We, the undersigned, call on the Open Working Group on Sustainable Development Goals, in the articulation of the Post-2015 Development Framework, to emphasize women’s economic empowerment, particularly with regard to increasing women’s access to financial services, improving their financial capability, and increasing their access to skilled jobs including leadership positions in the financial sector.
The Vice Chancellor of the University of Oxford, Andrew Hamilton, will sign first, followed by Peter Tufano, the Dean of the Saïd Business School. Then, we will invite the Power Shift community to come and sign. This audience includes leading people from corporations, NGOs, foundations, charities, universities, and government. Many of the largest and most important institutions in the world will be represented.
While the document is being signed, we will ask everyone present to tell the world through social media about this important initiative. We want to raise awareness all over the globe for this key issue. After the document is signed in hard copy, an electronic form will be posted online that any and every world citizen can sign. There will be press to cover this historic moment. The Power Shift team at Oxford will then take responsibility, with the help of close institutional partners, for getting this document to the United Nations.
Our intention is to create a moment in which women’s financial exclusion cannot be ignored. We want to make a gesture that will make clear that the time has come to be active and serious, as an international community, about creating an inclusive financial system. We want to show that major institutions support this goal. In short, we want to make a very loud noise about a very important issue.
Women around the world have been excluded from the money system through history, barred from inheriting wealth, opening a bank account, owning a portfolio, signing a contract, or applying for credit. Today, they are still significantly disadvantaged and excluded relative to the world of finance, whether we are talking about lack of access to simple services, such as savings accounts, or exclusion from the boardrooms of this powerful sector. For far too long, women themselves have not taken money seriously, a blind spot that leaves them vulnerable in so many ways. It is time to resolve this damaging inequality.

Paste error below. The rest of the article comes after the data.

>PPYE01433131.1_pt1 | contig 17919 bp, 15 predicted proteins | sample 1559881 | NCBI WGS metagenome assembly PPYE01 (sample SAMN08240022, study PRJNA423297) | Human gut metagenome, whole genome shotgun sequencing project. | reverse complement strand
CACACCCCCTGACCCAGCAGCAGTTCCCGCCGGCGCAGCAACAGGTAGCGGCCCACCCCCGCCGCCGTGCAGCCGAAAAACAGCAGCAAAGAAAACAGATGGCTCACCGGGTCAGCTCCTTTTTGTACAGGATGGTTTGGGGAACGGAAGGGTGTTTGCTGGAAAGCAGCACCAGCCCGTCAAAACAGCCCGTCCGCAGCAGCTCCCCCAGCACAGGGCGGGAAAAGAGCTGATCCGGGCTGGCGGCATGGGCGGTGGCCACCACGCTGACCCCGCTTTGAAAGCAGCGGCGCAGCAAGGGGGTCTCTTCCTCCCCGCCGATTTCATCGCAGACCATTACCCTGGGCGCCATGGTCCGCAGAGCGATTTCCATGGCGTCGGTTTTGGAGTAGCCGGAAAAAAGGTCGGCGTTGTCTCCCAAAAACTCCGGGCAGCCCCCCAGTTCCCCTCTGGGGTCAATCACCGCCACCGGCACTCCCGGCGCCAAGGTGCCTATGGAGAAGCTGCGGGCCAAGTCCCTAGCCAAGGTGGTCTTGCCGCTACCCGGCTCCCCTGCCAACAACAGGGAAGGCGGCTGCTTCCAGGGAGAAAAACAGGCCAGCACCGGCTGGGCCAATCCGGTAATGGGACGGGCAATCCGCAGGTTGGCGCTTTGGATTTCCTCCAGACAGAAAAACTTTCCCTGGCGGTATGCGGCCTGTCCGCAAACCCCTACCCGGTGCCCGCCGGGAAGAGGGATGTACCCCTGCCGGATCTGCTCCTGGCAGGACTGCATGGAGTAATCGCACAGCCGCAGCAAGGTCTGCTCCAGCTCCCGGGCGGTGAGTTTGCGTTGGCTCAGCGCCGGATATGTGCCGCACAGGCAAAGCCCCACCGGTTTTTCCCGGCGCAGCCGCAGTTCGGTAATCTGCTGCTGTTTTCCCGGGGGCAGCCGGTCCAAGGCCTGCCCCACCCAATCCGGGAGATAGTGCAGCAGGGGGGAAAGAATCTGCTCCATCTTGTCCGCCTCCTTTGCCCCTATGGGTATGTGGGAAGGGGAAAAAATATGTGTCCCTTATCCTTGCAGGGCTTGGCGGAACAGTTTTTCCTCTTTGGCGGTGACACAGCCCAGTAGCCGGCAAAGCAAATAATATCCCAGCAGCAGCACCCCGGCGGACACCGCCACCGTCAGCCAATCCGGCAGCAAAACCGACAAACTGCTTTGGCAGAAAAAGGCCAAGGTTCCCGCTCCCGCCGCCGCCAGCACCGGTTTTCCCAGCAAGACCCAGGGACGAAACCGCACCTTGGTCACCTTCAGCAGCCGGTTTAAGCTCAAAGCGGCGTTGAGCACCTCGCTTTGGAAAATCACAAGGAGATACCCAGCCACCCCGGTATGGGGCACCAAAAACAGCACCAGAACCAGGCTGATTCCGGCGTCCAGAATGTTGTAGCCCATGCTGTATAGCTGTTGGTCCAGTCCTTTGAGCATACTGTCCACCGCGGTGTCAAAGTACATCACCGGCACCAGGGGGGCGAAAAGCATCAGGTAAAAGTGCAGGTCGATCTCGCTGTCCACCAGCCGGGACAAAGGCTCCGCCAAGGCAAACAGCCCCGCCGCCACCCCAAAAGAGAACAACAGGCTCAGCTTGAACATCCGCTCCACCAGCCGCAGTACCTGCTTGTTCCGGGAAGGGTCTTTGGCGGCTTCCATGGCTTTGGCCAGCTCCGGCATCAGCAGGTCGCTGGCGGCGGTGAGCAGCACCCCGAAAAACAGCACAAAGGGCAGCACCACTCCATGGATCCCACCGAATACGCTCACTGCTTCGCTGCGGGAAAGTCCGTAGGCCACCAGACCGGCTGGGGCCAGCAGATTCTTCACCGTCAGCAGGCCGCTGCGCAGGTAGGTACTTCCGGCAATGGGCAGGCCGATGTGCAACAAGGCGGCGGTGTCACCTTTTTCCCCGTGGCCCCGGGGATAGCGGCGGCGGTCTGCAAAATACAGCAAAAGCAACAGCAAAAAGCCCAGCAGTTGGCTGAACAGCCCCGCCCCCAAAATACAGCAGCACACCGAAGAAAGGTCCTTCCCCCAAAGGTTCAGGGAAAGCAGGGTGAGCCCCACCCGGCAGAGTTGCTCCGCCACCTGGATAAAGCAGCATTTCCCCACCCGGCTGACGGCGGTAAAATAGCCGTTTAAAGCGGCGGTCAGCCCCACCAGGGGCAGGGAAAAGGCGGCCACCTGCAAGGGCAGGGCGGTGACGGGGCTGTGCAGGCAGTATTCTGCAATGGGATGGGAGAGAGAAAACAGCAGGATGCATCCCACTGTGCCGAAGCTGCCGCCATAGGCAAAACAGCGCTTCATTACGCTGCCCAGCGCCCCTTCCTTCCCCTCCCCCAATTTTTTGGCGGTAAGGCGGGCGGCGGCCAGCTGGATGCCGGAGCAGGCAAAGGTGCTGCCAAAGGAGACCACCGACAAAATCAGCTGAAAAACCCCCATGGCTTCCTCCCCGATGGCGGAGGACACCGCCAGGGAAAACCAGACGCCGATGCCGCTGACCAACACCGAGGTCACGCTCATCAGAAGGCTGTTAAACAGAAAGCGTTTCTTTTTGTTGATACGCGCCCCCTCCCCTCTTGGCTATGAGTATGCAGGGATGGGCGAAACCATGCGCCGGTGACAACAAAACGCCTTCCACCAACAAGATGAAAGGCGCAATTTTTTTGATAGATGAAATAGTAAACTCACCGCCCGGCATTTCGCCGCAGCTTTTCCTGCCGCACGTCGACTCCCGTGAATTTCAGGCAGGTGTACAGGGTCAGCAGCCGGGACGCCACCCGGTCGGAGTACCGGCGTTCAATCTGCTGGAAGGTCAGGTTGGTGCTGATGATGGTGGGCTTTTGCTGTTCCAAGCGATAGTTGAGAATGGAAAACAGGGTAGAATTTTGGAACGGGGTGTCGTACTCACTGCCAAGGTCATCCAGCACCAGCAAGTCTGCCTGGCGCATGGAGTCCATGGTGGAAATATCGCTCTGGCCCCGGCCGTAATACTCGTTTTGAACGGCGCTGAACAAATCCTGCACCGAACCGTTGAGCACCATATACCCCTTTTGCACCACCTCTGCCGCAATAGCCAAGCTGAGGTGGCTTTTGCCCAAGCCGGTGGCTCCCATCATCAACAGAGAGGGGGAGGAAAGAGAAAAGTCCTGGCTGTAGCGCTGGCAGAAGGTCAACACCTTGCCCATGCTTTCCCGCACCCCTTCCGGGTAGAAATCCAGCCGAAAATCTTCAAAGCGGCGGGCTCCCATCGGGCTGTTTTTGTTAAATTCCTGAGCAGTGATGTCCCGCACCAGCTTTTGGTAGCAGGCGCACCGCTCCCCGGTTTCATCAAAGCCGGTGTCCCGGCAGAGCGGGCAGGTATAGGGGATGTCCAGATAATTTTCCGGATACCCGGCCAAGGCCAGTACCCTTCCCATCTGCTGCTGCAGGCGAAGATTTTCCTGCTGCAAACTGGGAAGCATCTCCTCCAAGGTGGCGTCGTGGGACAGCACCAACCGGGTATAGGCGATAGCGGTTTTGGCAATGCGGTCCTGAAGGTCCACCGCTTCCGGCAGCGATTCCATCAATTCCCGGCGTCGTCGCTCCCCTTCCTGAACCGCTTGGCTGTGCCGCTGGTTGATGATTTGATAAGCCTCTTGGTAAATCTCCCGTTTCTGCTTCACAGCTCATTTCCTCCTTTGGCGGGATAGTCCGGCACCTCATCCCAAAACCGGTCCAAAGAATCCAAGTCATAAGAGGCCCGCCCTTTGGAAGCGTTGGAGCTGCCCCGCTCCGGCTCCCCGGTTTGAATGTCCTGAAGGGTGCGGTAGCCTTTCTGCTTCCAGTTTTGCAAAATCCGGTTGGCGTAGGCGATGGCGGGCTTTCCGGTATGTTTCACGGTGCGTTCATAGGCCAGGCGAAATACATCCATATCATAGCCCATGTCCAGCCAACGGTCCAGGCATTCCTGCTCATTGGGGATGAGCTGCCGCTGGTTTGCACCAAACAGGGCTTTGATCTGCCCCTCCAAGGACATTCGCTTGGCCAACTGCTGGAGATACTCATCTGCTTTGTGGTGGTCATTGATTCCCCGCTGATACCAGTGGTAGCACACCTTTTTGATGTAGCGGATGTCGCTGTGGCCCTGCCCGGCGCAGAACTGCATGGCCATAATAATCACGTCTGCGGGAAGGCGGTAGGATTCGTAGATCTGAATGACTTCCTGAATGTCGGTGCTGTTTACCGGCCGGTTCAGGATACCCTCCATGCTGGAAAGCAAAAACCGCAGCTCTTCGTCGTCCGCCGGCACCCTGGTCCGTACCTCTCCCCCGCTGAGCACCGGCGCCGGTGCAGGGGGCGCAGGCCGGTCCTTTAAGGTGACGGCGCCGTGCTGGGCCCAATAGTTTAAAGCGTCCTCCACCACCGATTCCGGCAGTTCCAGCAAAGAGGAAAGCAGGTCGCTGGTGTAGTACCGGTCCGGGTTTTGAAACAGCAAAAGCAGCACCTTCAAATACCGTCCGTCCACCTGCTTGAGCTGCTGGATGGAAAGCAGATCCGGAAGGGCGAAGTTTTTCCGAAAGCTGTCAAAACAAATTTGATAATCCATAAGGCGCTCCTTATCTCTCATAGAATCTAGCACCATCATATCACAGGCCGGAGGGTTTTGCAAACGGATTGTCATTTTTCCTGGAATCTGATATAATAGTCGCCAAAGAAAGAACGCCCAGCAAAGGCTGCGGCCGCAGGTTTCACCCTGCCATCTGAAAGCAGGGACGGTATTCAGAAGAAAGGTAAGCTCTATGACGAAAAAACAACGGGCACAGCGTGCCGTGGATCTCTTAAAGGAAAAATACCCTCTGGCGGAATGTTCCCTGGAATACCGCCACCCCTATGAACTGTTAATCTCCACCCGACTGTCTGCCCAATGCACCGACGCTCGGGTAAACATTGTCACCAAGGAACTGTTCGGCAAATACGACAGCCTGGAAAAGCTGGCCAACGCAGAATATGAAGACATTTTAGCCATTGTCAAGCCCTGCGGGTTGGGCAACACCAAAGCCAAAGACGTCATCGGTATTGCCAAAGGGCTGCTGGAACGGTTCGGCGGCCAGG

From an economic development perspective, the benefits are clear. Greater financial inclusion, especially for women, stabilizes economic life for families and creates a path to a better future for communities. That is why we aim for getting this issue on the formal list of the goals set for the international future. An item on the post-2015 Development Goal agenda will get attention, effort, and money. It can’t be ignored. Financial inclusion is as important to well-being as any other objective under consideration, especially for women.
Let’s get it on this list. I will announce the site for the petition in time for any readers of this blog–and all of their friends!–to be able to sign it. In the meantime, there is an online discussion about the issues surrounding financial inclusion for women, sponsored by Oxford’s Power Shift and UN Women. It will go on for the next four weeks, both before and after the petition signing. You can join that discussion by registering here. The Power Shift Forum is by invitation, but it is not meant to be exclusive. If you feel that you could make a significant contribution to a serious discussion about women and finance and would like to know how you might come along, please write email@example.com.